The operating system is in danger of becoming a commodity item like the PC. It’s less important than the applications that run on top of it and Microsoft’s Vista launch is amply demonstrating that factThere’s some debate over whether Microsoft’s new OS has been a success or not and, of course, it’s early days yet, but one thing is clear: it’s no Windows 95. Windows 95 was light-years ahead of DOS and made Windows 3.1 look like it was hatched in a high school computing lab. Windows 95 redefined the operating system.
It was a marvel of organization: a sturdy, reliable piece of software that got the job done and looked good doing it. I’m not going to quibble that Apple may have got there first and done it better, but for PC users, Windows 95 was a great leap forward. Vista, by comparison, is a baby step towards modest functionality improvements.
I was present when Bill Gates showed some seminal screenshots of the compellingly-named Longhorn back in 2003 at Microsoft’s WinHEC conference in New Orleans. It looked pretty enough, but I didn’t stop to think about it that much. Four years later, I’m barely giving it a second thought. The operating system just doesn’t matter very much anymore.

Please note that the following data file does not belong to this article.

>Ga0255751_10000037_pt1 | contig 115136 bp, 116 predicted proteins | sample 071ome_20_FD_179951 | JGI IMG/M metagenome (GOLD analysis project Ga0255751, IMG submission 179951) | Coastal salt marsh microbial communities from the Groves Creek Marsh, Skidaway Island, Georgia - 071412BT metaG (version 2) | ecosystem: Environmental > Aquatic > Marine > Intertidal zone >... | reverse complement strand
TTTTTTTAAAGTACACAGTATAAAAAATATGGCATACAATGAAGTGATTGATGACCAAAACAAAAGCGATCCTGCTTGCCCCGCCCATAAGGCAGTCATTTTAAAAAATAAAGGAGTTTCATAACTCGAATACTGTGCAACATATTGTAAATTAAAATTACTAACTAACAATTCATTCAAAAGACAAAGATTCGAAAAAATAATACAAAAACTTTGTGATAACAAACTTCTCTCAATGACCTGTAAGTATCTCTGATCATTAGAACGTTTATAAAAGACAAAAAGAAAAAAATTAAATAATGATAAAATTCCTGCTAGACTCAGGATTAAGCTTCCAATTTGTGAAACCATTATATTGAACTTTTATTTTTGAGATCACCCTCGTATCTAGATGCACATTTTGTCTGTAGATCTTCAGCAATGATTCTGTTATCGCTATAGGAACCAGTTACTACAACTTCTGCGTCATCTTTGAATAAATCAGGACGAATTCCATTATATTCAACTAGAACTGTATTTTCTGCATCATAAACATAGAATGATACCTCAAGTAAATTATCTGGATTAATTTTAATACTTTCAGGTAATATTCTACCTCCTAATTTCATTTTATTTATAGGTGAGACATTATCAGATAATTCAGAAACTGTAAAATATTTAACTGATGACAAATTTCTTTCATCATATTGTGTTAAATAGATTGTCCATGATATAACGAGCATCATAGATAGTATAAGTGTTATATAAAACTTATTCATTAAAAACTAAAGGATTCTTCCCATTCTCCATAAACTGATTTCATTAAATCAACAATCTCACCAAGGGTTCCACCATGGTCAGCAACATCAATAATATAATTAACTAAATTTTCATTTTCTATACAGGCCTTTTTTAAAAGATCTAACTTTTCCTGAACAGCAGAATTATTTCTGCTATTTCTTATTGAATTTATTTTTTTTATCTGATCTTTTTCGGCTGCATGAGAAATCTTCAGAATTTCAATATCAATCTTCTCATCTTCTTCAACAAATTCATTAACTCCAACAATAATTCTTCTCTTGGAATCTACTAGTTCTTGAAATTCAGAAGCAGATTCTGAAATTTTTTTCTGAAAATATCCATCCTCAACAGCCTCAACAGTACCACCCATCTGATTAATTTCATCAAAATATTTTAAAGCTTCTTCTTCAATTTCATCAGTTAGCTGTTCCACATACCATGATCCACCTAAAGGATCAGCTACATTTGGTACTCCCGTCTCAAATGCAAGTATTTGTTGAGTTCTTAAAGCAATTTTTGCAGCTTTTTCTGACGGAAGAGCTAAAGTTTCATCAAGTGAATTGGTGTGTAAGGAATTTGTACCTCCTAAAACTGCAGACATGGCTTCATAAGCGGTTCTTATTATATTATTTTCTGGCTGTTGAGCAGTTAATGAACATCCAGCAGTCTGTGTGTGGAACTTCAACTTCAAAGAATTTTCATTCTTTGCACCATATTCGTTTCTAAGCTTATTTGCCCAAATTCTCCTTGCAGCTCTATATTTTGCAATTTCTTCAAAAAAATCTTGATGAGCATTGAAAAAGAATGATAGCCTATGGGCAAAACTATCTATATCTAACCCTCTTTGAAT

I’m not being flippant, I promise you, but Vista is a clear indicator of what it means to upgrade software in this day and age. One review I came across pretty well sums it up: “There’s nothing wrong with Windows Vista.” Which is to say, there’s nothing particularly right with it either.
It’s a given that the operating system is the brain. It issues commands, it accepts instructions, it portions out memory. Beyond that, what does it do? Ideally, nothing. It should keep functioning in the face of adversity and be the bedrock upon which you can firmly place your applications.
The operating system wasn’t perfected with Windows 95 but it might as well have been. I remember my first Windows 95 PC. It cost me $2,500, which was considered a bargain at the time.
Today I can get the same functionality for $250. IBM has recognized that PCs are a throw-away commodity; Microsoft must see that Windows is taking the same path. Of course, Microsoft isn’t going to publicly admit that anytime soon, but the writing is on the wall.
Eventually, IT managers will have to introduce Vista into their shops. It could be four years from now but this non-starter will eventually . . . start. ISVs will begin to base their latest apps on the Vista kernel and the industry will sluggishly, even reluctantly, adopt a new OS.
It’s a shame that the operating system has lost its vigour, but it’s difficult to get excited about a piece of technology that hasn’t pushed its own boundaries for a decade.